As one of the most beloved and well-known Aboriginal actors working today, it came as quite a shock to Rolf de Heer, director of 2002’s The Tracker, that his friend and frequent collaborator David Gulpilil was living as a homeless alcoholic in the streets of Australia just a couple of years after a number of fruitful partnerships over the years. Seeing that Gulpilil was at the end of his rope, de Heer promised him that they would work together on another film.
That film is Charlie’s Country, a loosely autobiographical tale of an Aboriginal man known in his community as Charlie, a generous, intelligent being who is becoming increasingly frustrated with his situation in life. Wishing he could live in a real house or eat healthier foods, Charlie takes matters into his own hands when the local enforcement agencies are unable to accommodate him. Charlie’s course of action sends him on a downward spiral that lands him poor, addicted, and in prison, forced to either assimilate to the culture imposed on him by the Australian government or to find the culture he knows and loves in his own home.
Charlie’s Country is an affectionate portrayal of an Aboriginal man who yearns to capture a way of life that has been all but outlawed by a system that obviously has no regard for the people they’re servicing. Shown in governmental and educational settings throughout Australia, Charlie’s Country is already contributing greatly to the conversation about Aboriginal rights in their native land.
Mr. Gulpilil, who earned an Un Certain Regard award for acting at last year’s Cannes Film Festival, is undeniably phenomenal as Charlie. Portraying him with a sensitivity and earnestness that is corroded by addiction and circumstance, Charlie’s pursuit of happiness is as unconventional as any that’s been portrayed in the cinema, but Gulpilil’s acting successfully humanizes both Charlie and his motivations in a way that will relate to audience members from all walks of life.
The film’s setting will prove to be undeniably foreign for most viewers – as it was for de Heer himself, who has previously stated that visiting David Gulpilil’s community was like stepping onto another planet altogether – but de Heer and Gulpilil do well with contextualization, and both make sure to never leave the audience unsure of anything in regards to the functionalities of certain members of the community.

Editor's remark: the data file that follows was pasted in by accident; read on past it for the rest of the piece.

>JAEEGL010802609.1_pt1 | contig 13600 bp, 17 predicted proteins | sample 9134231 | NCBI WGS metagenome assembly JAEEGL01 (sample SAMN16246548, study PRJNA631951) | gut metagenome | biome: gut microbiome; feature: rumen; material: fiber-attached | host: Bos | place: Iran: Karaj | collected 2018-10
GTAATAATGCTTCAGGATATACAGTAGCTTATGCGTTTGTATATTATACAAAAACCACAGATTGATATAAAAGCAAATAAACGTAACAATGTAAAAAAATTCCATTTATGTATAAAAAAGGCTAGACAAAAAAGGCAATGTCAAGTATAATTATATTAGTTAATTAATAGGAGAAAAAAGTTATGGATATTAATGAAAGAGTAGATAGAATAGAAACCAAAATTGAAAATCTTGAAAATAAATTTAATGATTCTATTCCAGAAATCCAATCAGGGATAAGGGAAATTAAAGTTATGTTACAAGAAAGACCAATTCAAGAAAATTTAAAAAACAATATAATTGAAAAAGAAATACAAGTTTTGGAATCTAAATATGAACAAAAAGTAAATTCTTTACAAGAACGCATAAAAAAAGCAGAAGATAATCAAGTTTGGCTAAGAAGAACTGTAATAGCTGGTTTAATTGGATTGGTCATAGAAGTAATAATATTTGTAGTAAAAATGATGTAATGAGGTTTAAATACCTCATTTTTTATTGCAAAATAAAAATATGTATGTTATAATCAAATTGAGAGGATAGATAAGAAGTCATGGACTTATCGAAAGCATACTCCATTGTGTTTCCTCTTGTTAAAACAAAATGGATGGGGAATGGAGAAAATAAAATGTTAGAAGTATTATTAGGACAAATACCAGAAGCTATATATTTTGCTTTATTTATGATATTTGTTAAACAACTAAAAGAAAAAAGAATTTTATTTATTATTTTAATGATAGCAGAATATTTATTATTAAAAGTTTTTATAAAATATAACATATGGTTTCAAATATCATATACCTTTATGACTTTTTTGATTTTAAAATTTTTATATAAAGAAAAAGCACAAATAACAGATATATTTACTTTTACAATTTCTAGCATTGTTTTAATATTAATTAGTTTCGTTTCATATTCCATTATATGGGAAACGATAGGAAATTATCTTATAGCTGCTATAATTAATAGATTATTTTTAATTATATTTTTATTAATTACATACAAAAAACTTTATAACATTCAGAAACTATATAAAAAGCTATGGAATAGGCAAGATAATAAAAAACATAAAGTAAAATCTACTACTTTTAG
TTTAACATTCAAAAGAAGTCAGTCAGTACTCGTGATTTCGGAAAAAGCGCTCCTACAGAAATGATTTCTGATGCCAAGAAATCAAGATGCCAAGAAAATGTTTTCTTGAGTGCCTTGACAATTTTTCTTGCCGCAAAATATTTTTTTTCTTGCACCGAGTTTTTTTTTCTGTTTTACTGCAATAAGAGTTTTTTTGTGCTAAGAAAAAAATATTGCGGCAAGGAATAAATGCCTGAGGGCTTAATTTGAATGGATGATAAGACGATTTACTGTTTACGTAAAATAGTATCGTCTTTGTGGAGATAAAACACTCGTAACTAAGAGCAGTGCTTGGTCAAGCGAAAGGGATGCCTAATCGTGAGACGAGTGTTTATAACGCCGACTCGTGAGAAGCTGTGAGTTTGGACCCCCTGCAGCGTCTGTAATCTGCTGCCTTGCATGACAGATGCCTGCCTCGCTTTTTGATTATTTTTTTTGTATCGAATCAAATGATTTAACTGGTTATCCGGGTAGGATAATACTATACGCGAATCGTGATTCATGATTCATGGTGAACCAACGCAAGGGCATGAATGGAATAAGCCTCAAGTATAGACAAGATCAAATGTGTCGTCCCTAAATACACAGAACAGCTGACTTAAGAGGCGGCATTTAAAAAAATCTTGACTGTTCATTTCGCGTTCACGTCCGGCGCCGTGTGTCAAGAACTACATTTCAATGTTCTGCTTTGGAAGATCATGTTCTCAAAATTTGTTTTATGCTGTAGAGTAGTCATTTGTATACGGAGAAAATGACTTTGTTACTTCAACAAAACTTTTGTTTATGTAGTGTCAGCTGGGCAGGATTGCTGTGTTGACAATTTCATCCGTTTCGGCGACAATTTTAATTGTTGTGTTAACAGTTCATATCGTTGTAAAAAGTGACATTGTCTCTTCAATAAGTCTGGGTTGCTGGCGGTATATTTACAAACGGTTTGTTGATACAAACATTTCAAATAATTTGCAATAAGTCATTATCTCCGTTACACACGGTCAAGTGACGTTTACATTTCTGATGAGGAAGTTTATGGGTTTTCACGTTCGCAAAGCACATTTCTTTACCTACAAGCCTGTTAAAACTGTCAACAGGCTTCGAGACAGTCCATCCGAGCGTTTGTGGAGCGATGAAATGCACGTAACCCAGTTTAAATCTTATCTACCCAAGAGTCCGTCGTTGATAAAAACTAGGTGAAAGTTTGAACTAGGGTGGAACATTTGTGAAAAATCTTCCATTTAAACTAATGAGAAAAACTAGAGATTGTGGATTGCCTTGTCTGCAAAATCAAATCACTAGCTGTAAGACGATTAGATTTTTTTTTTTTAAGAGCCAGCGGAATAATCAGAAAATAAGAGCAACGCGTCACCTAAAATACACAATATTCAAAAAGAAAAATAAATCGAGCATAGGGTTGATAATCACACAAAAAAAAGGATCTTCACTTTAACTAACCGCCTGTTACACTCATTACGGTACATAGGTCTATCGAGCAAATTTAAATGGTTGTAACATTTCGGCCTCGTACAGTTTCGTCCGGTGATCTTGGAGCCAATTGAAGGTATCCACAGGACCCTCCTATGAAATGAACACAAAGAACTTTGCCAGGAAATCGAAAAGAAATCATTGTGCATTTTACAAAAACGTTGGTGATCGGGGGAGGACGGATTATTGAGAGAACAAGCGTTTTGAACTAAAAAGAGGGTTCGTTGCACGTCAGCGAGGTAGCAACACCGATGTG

However, on a purely cinematic level, Charlie’s Country feels more like an educational tool than an actual, three-dimensional narrative, and the film suffers greatly from a reliance on its agenda in lieu of fleshed out characters and thematically interesting plot points. Beyond Gulpilil’s riveting performance, the film doesn’t offer much in the way of technical or narrative innovation, and the structure often feels repetitive, as do many other aspects of the film’s construction (its score, in particular, which is comprised almost entirely of a single melody, has the potential to get on some nerves after being played ten or more times throughout the film).
Charlie’s Country is infallibly well-intentioned, and I have hope that it will expose some of the injustices that take place against the Aboriginal community, but the film doesn’t have enough material to stand on its own two feet, often relying on its heavy-handed political material, which can often feel emotionally manipulative and obvious. Rolf de Heer has made quite a career out of original Aboriginal narratives, but Charlie’s Country is not among his best work, even if it contains some of David Gulpilil’s best work on the screen.Return to First Look 2015 Coverage
1 hr. 48 min.
Rolf de Heer
David Gulpilil, Peter Djigirr, Luke Ford, Bojana Novakovic, Gary Sweet, Bobby Bunungurr, Ritchie Singer